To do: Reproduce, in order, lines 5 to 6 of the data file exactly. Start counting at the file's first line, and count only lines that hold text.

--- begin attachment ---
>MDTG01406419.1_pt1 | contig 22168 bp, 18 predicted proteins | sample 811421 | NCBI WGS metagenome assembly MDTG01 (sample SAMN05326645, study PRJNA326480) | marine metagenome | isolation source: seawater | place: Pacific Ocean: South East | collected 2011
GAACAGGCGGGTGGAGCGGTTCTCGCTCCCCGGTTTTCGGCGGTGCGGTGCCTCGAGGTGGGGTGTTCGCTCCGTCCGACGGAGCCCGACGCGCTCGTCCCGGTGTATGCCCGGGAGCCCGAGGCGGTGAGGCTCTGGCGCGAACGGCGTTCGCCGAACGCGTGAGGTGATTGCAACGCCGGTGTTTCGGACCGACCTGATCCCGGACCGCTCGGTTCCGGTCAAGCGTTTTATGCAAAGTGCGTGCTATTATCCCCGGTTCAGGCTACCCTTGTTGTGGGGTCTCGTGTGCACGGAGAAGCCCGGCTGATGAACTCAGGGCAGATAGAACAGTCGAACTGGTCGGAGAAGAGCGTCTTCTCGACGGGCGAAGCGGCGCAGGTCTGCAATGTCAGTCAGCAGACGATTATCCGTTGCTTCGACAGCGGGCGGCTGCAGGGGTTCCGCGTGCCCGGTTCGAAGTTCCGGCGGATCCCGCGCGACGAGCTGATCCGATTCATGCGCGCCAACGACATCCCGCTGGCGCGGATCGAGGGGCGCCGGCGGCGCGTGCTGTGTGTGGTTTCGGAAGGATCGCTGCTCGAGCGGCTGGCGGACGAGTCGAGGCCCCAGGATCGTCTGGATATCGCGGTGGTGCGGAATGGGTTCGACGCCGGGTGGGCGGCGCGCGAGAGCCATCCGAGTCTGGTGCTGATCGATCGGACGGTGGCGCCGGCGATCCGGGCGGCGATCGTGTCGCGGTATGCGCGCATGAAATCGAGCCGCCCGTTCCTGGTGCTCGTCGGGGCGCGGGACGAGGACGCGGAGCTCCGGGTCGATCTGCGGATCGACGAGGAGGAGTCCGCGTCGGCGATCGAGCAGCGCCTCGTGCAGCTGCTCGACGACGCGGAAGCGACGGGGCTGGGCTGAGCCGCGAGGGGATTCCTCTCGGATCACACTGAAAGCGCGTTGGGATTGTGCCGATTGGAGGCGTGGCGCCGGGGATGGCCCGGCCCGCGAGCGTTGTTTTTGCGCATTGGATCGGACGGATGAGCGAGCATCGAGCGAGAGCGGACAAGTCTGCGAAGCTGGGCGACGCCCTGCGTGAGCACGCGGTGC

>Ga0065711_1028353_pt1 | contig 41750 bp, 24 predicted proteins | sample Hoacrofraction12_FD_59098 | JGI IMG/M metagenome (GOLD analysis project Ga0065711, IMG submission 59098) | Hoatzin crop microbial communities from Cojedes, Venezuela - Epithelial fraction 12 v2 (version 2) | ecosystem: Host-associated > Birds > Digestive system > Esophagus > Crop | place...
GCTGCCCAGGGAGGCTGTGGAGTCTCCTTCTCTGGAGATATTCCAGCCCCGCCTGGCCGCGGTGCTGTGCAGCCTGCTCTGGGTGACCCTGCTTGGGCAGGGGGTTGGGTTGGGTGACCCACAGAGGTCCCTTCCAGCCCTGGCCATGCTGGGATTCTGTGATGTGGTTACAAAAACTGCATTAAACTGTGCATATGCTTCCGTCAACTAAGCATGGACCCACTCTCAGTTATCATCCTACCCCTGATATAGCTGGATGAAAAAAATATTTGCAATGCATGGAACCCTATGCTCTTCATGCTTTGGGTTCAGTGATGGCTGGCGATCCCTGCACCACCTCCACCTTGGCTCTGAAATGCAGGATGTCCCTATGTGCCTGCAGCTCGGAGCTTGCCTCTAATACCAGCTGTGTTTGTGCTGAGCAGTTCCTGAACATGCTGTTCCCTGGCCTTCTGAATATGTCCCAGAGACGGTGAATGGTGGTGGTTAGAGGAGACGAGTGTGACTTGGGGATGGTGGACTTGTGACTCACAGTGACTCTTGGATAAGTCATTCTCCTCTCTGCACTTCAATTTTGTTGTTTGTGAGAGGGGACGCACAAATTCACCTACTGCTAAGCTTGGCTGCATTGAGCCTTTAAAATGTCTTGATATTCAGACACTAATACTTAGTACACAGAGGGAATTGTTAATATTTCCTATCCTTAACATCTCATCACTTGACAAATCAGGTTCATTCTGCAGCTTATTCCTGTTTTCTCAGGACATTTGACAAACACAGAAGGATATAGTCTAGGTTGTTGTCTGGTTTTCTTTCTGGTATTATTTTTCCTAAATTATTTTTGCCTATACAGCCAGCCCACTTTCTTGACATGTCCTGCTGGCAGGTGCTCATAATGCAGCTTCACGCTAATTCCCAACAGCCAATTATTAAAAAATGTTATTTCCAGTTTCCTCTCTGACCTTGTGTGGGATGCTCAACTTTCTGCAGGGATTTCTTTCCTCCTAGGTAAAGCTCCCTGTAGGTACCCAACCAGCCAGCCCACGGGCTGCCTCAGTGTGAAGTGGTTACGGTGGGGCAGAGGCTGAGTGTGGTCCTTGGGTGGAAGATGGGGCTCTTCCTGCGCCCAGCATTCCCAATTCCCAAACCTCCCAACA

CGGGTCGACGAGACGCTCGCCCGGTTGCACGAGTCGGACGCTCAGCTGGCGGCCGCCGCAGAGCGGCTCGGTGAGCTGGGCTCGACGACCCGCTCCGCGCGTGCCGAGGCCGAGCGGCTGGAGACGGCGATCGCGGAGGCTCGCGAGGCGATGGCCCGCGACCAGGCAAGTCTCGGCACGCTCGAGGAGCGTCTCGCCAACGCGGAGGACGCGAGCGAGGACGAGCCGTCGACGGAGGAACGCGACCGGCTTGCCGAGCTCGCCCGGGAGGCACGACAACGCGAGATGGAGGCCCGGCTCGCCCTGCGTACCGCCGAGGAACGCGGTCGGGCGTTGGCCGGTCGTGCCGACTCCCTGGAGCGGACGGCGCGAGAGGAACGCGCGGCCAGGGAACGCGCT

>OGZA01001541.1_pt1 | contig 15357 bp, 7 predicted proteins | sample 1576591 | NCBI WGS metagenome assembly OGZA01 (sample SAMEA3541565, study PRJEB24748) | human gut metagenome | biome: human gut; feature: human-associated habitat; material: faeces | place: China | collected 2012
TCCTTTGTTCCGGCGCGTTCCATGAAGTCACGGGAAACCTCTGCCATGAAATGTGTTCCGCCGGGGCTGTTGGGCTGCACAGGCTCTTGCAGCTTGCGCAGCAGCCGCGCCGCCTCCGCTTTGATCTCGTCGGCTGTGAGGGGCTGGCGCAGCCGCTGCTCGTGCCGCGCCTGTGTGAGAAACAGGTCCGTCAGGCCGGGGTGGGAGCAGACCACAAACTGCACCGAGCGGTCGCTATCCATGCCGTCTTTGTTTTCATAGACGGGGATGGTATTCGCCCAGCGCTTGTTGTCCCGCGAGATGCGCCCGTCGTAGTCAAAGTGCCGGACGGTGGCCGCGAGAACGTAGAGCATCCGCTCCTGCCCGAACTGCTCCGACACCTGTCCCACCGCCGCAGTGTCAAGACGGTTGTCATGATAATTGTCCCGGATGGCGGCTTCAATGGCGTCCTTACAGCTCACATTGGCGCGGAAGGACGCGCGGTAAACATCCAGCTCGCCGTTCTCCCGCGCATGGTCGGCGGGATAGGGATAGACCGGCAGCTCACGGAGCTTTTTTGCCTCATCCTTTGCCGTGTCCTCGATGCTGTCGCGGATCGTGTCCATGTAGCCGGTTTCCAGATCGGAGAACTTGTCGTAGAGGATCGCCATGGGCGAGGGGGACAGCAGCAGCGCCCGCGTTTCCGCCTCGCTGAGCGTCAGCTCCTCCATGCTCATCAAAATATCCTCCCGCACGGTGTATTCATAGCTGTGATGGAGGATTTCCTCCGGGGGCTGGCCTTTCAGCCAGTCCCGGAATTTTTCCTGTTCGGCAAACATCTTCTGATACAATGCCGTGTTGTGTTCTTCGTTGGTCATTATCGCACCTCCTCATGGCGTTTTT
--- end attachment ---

CGGGTCGACGAGACGCTCGCCCGGTTGCACGAGTCGGACGCTCAGCTGGCGGCCGCCGCAGAGCGGCTCGGTGAGCTGGGCTCGACGACCCGCTCCGCGCGTGCCGAGGCCGAGCGGCTGGAGACGGCGATCGCGGAGGCTCGCGAGGCGATGGCCCGCGACCAGGCAAGTCTCGGCACGCTCGAGGAGCGTCTCGCCAACGCGGAGGACGCGAGCGAGGACGAGCCGTCGACGGAGGAACGCGACCGGCTTGCCGAGCTCGCCCGGGAGGCACGACAACGCGAGATGGAGGCCCGGCTCGCCCTGCGTACCGCCGAGGAACGCGGTCGGGCGTTGGCCGGTCGTGCCGACTCCCTGGAGCGGACGGCGCGAGAGGAACGCGCGGCCAGGGAACGCGCT

>OGZA01001541.1_pt1 | contig 15357 bp, 7 predicted proteins | sample 1576591 | NCBI WGS metagenome assembly OGZA01 (sample SAMEA3541565, study PRJEB24748) | human gut metagenome | biome: human gut; feature: human-associated habitat; material: faeces | place: China | collected 2012